The Price Is Wrong

Seeing Red

The first review is up for Joe Abercrombie’s “Red Country”, to be released later this year. Not that it matters. I don’t need a review to know I want to buy it. I’m a fan of Joe’s, and I really dig his stuff. So, let’s just zip on over to Ye Olde Amazon Shoppe and see what’s what then.

Thirteen bucks? For the ebook version? Pass. And I say that with heavy heart as a true fan of his work. I’m not gonna pay $13 for an ebook no matter who wrote it. I’m a cheap ass, you see.

Week Argument

Brent Weeks started a kerfuffle this week (among people who are, admittedly, swift to kerfuffle) when he sent out an annoyed tweet about a fan complaining about the $13 price on his latest release. He ended with the snarky, “Enjoy your $4 coffee.”

Ahh, the coffee argument. You see it everywhere these days. It’s become almost as ubiquitous as the Starbucks coffee shops the argument refers to, and they’re building those into the bathrooms of other Starbucks at this point. Writers complaining because people won’t spend more on their ebook than on coffee. Software developers mad because people won’t spend more on an app than on coffee. A lot of people are REALLY jealous that Starbucks can get people to pay $4 for coffee, apparently.

The problem with this (overused and stupid) argument is that you’re not comparing the same thing. You’re comparing what people will pay for a physical good vs. what they will pay for a digital one. Like it or not, there is a difference in our feeble little reader minds. You can whine all you want, but you can’t argue with my feeble brain. It’s far too set in its ways. And feeble.

Paper or Bits

The publishing industry has spent decades convincing us all that $25 (on sale) was a bargain for a new hardback book. We weren’t buying the bargain part, but we were buying the books at that price because we had no other choice. It costs a lot of money to print, ship, store and return all those books! Now they want us to believe that the digital book, which can be copied millions and millions of times with no added cost, is worth the same. The music industry tried this one, guys, and it didn’t work out great for them.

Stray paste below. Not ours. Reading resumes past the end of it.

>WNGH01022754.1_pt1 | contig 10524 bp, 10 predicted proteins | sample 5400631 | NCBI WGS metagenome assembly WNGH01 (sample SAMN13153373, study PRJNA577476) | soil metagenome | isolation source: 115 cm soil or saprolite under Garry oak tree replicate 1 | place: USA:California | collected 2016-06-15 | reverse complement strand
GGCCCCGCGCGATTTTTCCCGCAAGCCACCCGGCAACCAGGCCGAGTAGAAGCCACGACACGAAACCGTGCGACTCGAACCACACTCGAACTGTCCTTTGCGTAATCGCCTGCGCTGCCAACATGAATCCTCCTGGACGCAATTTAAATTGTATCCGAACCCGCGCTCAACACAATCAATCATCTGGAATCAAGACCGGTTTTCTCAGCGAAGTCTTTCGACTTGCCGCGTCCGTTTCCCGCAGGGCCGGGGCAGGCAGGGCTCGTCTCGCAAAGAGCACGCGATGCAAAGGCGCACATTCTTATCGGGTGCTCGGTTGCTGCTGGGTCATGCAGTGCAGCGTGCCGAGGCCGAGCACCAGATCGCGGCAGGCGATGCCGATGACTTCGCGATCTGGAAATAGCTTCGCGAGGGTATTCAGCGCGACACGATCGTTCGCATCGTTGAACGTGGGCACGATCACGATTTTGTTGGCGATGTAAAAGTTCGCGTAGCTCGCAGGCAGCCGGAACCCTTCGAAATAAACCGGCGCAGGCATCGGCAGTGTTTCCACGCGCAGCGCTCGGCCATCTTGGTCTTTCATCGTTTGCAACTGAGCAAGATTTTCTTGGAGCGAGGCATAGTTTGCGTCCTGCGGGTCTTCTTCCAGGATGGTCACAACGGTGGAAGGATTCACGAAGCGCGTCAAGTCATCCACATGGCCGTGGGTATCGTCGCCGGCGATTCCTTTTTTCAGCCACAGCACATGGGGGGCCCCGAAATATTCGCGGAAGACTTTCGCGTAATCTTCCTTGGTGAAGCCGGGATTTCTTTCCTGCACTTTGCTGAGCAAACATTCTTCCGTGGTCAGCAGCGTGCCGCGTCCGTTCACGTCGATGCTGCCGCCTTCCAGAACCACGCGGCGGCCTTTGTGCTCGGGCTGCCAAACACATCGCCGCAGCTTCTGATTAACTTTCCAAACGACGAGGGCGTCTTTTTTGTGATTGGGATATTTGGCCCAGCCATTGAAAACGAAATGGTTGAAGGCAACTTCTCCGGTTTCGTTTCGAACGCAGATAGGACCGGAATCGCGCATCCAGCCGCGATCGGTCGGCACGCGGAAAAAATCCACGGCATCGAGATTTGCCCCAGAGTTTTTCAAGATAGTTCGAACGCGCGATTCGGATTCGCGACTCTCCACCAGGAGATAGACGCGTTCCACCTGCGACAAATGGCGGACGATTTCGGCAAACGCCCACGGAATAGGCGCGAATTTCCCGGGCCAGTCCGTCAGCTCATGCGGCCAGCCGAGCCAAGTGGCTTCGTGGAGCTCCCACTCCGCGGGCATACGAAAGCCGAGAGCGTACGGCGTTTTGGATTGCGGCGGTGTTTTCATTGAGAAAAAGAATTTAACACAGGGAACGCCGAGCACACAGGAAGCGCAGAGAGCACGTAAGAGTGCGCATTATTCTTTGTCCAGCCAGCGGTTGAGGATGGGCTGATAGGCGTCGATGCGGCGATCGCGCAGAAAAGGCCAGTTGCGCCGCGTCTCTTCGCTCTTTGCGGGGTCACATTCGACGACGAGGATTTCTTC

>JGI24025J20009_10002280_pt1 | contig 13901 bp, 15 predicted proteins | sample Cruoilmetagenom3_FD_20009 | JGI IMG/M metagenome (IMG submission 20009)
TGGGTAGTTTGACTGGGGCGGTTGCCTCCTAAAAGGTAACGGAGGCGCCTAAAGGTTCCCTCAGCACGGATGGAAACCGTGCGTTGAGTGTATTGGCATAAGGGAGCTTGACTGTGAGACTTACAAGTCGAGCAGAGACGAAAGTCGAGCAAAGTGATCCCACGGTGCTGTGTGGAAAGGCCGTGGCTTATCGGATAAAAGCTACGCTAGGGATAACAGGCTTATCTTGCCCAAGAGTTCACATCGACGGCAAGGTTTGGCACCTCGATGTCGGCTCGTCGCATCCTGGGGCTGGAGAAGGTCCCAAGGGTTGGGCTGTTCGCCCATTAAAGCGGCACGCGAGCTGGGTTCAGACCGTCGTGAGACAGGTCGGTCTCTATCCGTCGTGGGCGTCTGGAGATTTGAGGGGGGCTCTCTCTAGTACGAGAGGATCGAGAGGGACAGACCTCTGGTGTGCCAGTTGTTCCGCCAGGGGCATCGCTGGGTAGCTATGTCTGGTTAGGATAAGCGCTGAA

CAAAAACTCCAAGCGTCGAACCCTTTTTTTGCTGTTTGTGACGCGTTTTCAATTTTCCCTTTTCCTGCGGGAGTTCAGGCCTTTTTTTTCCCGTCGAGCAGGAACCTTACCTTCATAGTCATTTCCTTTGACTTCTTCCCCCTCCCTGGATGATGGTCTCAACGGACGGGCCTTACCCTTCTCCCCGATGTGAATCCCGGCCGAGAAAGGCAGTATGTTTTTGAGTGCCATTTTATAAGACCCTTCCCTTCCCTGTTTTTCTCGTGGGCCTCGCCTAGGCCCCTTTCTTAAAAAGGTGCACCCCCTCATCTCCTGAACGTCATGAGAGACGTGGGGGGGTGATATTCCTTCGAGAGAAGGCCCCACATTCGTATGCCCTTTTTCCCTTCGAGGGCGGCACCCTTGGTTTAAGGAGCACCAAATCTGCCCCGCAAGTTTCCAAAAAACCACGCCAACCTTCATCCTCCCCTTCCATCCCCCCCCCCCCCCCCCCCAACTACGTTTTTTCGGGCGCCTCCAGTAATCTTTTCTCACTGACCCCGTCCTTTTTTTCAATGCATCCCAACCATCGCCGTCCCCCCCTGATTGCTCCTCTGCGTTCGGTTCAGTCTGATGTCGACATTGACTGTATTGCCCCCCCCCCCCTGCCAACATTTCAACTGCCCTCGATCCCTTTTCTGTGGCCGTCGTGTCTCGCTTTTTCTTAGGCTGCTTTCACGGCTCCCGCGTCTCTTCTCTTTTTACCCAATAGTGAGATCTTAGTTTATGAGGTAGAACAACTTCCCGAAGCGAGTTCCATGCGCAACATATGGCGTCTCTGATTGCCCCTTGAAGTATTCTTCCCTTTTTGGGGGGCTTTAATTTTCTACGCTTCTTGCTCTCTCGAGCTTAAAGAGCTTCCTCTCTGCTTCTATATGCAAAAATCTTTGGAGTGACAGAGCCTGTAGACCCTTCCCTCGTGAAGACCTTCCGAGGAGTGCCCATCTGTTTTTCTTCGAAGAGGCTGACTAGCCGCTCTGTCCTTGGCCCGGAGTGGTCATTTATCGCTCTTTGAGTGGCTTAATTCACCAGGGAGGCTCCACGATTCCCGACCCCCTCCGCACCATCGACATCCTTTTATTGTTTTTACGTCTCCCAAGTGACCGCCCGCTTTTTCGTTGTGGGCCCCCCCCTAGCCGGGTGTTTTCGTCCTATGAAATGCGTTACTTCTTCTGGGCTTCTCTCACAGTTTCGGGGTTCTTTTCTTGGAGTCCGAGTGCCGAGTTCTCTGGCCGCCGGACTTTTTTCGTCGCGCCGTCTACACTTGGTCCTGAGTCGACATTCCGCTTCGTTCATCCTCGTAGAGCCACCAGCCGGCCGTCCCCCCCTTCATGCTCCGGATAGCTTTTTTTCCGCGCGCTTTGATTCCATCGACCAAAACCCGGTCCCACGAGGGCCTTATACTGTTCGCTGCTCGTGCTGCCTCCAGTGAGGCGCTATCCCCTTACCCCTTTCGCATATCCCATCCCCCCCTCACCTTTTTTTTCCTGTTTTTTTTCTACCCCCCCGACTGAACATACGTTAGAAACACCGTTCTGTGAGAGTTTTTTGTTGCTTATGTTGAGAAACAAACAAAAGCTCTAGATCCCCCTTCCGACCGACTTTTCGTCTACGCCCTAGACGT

Publishers: This new book is $25 because it’s new and is LOADED with lots of extra cardboard and paper! See how pretty?

Me: $25 is too expensive.

Publishers: Yes, but look at all this cardboard! We’ll throw in a dust jacket to make it worth your while. Ok, fine, if you don’t like that, we’ll sell you one in six months that’s only $14 because it has less cardboard and paper. A bargain to be sure!

Me: What if I don’t want to pay $14?

Publishers: Ugh. Fine. We’ll sell you a small one for $6 in another year made of dog shit and recycled toilet paper, and you can read it with the rest of the philistines in a truck stop bathroom or wherever it is you people read.

Me: What about this ebook over here that has no paper or cardboard at all and costs nothing to distribute?

Publishers: Oh, that? That’s $26.

Me: Da’ fuck?

Publishers are deluding themselves if they think most readers will still pay for that shit. Some people will, no doubt, but that’s not going to last forever. I know they’re trying to protect their business model, but I think they’re going to find (like the music guys and Hollywood) that that’s not a good long-term strategy. Once people see they can get something cheaper, even if it is of purported lower quality, they immediately start comparing everything more expensive to that cheaper price, regardless of quality.